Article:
- Wear light-colored clothing with long sleeves to cover up as much skin as possible.
- Wait until sunset to go near flowing water because the temperature will be cooler, making it less likely for buffalo gnats to be flying about.
How to Handle Bites from Buffalo Gnats:
- Apply corticosteroids or soothing lotions to the bite location.
- Take an antihistamine if itching or swelling develops.
- If allergic reactions become severe, consult a doctor or other health professional immediately.
04 Apr 2012, 20:48
I found the mosquito head nets at Walmart for $2. They sell out of them
fast this time of year.
08 Apr 2012, 11:31
I have been using the buggins spray for the last 2 yrs. works pretty good
for bout 2-3 hrs, less time if you sweat more. permetherin does pretty good
for chickens. have found alot of more helpful things on here. thx alot.
23 Apr 2012, 02:25
I walk many miles along a trail next to the Arkansas River in central
Arkansas. The buffalo gnats (black flies) are tenacious and relentless.
DEET (Cutter Sportsmen 40) will keep them from actually biting, BUT they
will still light and annoy the heck out of you. The Banana Boat sunscreen
(I use Sport 15) keeps them from even lighting! It only lasts a few hours,
so be sure to carry it with you for reapplication. The Coleman head-net
(Wal-Mart) is best but you look stupid and people laugh. I recommend the
Banana Boat AND a headnet if you are really serious about avoiding the huge
welts and terrible itching.
23 Apr 2012, 03:00
LOL, yep we look pretty darn silly with our headnets but it's the only way
to go. My horse has one too and she looks like a martian. Will have to try
the Banana Boat. Wonder what's in it that repels them? I'll have to make it
into a liquid so I can spray it.
Angie for Central Illinois
25 Apr 2012, 21:06
Thanks for everyone's input. We live in Central Illinois and these darn
bugs are horrible, we have chickens and haven't lost any yet but I feel we
are going to. We are going to try the powder that was mentioned and hope
that works for us. We have been spraying their house with vanilla and water
mixture for now but going to try more ideas! Thanks again!
30 Apr 2012, 10:43
I don't know if this is a myth or not but when I was younger I was told to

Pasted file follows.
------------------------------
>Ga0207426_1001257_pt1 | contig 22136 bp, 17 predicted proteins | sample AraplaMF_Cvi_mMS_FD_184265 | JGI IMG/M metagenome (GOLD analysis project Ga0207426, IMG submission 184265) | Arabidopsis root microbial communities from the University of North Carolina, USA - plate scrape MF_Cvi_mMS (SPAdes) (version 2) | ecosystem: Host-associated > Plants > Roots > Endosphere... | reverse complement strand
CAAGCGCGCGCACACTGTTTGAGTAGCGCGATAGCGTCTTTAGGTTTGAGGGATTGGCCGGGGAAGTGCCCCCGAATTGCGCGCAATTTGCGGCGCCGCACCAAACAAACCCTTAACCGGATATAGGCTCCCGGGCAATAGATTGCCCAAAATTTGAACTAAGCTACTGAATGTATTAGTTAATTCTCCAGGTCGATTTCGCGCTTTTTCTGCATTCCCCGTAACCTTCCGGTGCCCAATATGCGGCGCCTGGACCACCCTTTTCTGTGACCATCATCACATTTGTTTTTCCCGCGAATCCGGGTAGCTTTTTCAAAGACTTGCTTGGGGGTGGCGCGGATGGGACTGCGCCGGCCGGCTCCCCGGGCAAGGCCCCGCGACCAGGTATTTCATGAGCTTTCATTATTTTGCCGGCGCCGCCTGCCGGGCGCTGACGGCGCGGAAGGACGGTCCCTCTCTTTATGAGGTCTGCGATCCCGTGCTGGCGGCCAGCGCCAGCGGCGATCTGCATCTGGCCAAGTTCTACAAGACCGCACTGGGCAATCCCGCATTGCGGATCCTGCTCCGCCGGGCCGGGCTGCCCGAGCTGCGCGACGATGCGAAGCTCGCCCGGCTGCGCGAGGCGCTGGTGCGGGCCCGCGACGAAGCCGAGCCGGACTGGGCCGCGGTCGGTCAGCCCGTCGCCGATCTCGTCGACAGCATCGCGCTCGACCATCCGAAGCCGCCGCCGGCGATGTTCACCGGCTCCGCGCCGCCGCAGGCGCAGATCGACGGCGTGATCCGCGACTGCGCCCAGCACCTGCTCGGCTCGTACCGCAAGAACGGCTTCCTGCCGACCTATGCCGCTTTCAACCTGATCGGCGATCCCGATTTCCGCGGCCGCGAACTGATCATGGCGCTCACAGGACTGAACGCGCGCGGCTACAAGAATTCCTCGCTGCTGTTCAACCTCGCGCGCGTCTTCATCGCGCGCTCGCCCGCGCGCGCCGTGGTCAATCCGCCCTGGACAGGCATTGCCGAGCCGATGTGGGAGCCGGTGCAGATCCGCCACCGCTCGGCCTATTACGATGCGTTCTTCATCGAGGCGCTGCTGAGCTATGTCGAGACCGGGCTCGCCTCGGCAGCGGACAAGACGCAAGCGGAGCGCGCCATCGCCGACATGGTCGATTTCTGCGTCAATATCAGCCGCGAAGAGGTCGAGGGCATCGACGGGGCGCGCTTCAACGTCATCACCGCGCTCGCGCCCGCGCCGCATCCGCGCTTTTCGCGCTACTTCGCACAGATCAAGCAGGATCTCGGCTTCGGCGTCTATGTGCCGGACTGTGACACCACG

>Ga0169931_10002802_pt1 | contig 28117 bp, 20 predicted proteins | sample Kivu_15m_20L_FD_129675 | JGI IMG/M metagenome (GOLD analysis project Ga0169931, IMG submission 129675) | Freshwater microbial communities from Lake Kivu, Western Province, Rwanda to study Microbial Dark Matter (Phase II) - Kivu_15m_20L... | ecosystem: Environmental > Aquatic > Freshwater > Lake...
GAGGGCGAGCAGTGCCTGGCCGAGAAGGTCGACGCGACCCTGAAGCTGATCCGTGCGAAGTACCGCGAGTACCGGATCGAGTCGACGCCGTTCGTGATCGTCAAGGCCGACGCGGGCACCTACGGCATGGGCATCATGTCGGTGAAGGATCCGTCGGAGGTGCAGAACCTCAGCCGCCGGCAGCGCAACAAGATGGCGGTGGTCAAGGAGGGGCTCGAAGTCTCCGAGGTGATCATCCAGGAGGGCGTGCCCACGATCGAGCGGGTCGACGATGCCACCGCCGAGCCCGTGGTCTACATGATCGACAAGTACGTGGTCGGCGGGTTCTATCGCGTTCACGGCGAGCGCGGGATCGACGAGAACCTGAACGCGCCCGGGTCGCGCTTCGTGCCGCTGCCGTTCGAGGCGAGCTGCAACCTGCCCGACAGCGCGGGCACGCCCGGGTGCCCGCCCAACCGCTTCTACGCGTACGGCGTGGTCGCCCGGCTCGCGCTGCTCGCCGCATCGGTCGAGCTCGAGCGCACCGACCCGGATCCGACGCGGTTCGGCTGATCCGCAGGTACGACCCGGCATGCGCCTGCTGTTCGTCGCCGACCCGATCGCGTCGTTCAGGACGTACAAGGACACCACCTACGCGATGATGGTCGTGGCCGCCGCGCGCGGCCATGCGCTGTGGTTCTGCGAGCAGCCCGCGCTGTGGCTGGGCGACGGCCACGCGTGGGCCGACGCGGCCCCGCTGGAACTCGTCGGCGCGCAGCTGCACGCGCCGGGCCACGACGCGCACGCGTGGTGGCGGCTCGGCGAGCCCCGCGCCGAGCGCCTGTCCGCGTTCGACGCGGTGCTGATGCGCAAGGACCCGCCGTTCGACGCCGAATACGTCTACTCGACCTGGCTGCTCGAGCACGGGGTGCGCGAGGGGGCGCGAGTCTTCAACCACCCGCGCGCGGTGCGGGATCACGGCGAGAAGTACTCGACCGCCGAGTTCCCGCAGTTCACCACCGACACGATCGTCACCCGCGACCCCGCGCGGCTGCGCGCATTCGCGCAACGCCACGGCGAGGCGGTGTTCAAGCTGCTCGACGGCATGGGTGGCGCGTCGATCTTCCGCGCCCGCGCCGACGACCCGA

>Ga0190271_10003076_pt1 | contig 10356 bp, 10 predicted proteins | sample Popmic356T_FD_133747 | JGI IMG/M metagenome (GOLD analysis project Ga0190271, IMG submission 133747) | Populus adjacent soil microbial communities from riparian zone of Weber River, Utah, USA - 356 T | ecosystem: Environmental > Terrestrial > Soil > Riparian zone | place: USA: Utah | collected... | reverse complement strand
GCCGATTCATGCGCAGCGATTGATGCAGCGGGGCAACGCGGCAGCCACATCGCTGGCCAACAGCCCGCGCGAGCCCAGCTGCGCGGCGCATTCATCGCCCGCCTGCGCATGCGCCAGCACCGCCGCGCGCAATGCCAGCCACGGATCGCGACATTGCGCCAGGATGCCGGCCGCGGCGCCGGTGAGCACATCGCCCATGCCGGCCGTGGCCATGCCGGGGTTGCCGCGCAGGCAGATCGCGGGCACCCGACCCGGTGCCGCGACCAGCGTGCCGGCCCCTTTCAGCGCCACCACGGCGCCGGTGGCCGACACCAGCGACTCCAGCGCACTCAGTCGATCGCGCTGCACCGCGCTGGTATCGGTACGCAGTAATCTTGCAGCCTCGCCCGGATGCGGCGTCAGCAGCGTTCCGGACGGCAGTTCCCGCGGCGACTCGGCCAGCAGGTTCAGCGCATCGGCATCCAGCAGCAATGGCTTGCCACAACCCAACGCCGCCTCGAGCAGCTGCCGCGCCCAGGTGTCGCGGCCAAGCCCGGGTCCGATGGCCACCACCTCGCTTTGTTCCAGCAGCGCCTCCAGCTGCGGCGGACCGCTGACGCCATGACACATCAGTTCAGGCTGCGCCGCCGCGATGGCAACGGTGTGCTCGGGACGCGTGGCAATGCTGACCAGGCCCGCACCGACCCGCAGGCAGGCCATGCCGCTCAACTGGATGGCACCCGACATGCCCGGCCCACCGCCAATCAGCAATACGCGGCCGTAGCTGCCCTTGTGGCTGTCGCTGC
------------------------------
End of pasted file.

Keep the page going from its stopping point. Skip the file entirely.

take either vitamin B-1 or B-12 to repel the gnats and mosquitoes. Either
it worked or I got lucky. I'm highly allergic and swell up horribly. I've
started back on the vitamin B complex since I can't remember the specific
number I used to take. We'll see!
03 May 2012, 15:50
My husband and live in Texas and both recently bitten by Buffalo Gnats. He
was bitten on the eyelid and the eye was swollen closed for two days. I was
bitten on the face near the ear. Severe itching and swelling and then a
large blister on my face. Yes, we both went to the doctor - steroid shot
and antibotics. My husband has now developed a large swelling and sore
below the eye which will probably turn to a blister. We were at at outdoor
wedding near the Brazos River. No more outdoor weddings! We have lived on a
ranch for over 30 years and have never experienced this gnat.
30 Jul 2012, 09:29
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23 Apr 2013, 11:30
I live in Nothern Nevada and was bitten by a black gant yesterday don't
know if it was a buffalo gant, but as I speak my right eye is swollen shut
and the rightside of my face has no feeling and has spread to the other
side of my face this morning, I callesd the emergency room and was advised
to take benadryl and cold compress. So far nothing has taken the swelling
down it has only gotten worst. I will seek help from a Doctor today. I will
invest in a net and the banana boat sport 50. Never heard of then in
28 Apr 2013, 09:36